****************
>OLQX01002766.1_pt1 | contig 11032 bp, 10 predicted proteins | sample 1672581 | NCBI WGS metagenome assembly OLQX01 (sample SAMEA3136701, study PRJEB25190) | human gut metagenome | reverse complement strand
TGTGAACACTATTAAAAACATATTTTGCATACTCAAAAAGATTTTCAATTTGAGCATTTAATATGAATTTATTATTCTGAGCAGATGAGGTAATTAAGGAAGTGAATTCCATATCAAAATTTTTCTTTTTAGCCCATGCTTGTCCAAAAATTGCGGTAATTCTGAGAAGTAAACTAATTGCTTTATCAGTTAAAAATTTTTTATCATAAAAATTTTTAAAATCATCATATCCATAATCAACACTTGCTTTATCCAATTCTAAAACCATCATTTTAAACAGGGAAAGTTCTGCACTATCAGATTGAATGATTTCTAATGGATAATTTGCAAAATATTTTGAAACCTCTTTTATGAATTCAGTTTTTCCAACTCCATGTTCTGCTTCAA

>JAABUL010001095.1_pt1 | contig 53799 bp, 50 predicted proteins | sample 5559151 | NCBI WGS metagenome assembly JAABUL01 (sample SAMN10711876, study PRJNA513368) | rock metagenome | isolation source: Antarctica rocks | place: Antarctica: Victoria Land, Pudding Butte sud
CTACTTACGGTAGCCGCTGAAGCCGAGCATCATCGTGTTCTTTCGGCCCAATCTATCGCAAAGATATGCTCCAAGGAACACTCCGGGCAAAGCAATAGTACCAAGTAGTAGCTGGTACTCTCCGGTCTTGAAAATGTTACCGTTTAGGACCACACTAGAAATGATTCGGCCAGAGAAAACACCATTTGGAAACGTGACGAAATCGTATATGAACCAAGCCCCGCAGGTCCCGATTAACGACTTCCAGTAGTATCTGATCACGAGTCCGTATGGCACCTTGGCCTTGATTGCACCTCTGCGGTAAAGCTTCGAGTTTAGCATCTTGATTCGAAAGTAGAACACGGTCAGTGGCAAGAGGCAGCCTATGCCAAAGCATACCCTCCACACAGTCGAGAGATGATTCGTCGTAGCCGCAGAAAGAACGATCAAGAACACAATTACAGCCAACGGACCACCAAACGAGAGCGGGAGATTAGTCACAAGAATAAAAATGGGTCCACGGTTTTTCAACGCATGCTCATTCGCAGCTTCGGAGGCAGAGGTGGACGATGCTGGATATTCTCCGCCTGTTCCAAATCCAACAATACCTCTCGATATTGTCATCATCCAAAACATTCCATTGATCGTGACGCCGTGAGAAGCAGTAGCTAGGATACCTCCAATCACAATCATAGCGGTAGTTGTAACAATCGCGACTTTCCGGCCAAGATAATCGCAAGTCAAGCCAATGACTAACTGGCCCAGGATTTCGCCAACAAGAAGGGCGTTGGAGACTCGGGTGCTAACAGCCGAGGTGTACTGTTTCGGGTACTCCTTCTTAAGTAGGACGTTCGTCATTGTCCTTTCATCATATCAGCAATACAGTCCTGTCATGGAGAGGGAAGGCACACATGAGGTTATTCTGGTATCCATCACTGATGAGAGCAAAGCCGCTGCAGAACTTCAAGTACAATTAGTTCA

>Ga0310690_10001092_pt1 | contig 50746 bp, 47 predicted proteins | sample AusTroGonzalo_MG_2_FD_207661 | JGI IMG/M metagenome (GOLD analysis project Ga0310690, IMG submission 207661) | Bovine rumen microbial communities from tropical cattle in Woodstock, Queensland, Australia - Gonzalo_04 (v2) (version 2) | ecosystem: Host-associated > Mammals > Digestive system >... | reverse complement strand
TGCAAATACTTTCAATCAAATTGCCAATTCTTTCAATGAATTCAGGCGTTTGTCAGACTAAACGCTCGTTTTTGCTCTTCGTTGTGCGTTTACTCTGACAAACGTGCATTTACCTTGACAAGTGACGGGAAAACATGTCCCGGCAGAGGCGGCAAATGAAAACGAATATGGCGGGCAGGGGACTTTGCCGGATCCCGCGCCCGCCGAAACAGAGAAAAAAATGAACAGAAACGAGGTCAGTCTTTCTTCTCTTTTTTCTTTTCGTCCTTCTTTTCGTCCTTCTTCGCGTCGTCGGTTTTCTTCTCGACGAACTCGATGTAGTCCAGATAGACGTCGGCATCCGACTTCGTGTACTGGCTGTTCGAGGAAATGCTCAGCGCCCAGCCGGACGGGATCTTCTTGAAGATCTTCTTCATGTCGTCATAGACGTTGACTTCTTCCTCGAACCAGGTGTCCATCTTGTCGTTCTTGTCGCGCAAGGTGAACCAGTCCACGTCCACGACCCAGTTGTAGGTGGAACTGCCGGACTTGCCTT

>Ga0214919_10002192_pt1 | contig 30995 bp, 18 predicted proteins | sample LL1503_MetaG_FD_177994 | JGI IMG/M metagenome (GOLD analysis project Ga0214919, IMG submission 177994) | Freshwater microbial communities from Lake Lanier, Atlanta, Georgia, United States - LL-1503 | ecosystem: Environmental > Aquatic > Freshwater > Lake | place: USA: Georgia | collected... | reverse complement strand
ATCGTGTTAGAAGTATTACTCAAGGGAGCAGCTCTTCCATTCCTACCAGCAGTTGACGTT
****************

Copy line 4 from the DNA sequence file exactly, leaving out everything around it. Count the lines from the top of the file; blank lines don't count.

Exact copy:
CTACTTACGGTAGCCGCTGAAGCCGAGCATCATCGTGTTCTTTCGGCCCAATCTATCGCAAAGATATGCTCCAAGGAACACTCCGGGCAAAGCAATAGTACCAAGTAGTAGCTGGTACTCTCCGGTCTTGAAAATGTTACCGTTTAGGACCACACTAGAAATGATTCGGCCAGAGAAAACACCATTTGGAAACGTGACGAAATCGTATATGAACCAAGCCCCGCAGGTCCCGATTAACGACTTCCAGTAGTATCTGATCACGAGTCCGTATGGCACCTTGGCCTTGATTGCACCTCTGCGGTAAAGCTTCGAGTTTAGCATCTTGATTCGAAAGTAGAACACGGTCAGTGGCAAGAGGCAGCCTATGCCAAAGCATACCCTCCACACAGTCGAGAGATGATTCGTCGTAGCCGCAGAAAGAACGATCAAGAACACAATTACAGCCAACGGACCACCAAACGAGAGCGGGAGATTAGTCACAAGAATAAAAATGGGTCCACGGTTTTTCAACGCATGCTCATTCGCAGCTTCGGAGGCAGAGGTGGACGATGCTGGATATTCTCCGCCTGTTCCAAATCCAACAATACCTCTCGATATTGTCATCATCCAAAACATTCCATTGATCGTGACGCCGTGAGAAGCAGTAGCTAGGATACCTCCAATCACAATCATAGCGGTAGTTGTAACAATCGCGACTTTCCGGCCAAGATAATCGCAAGTCAAGCCAATGACTAACTGGCCCAGGATTTCGCCAACAAGAAGGGCGTTGGAGACTCGGGTGCTAACAGCCGAGGTGTACTGTTTCGGGTACTCCTTCTTAAGTAGGACGTTCGTCATTGTCCTTTCATCATATCAGCAATACAGTCCTGTCATGGAGAGGGAAGGCACACATGAGGTTATTCTGGTATCCATCACTGATGAGAGCAAAGCCGCTGCAGAACTTCAAGTACAATTAGTTCA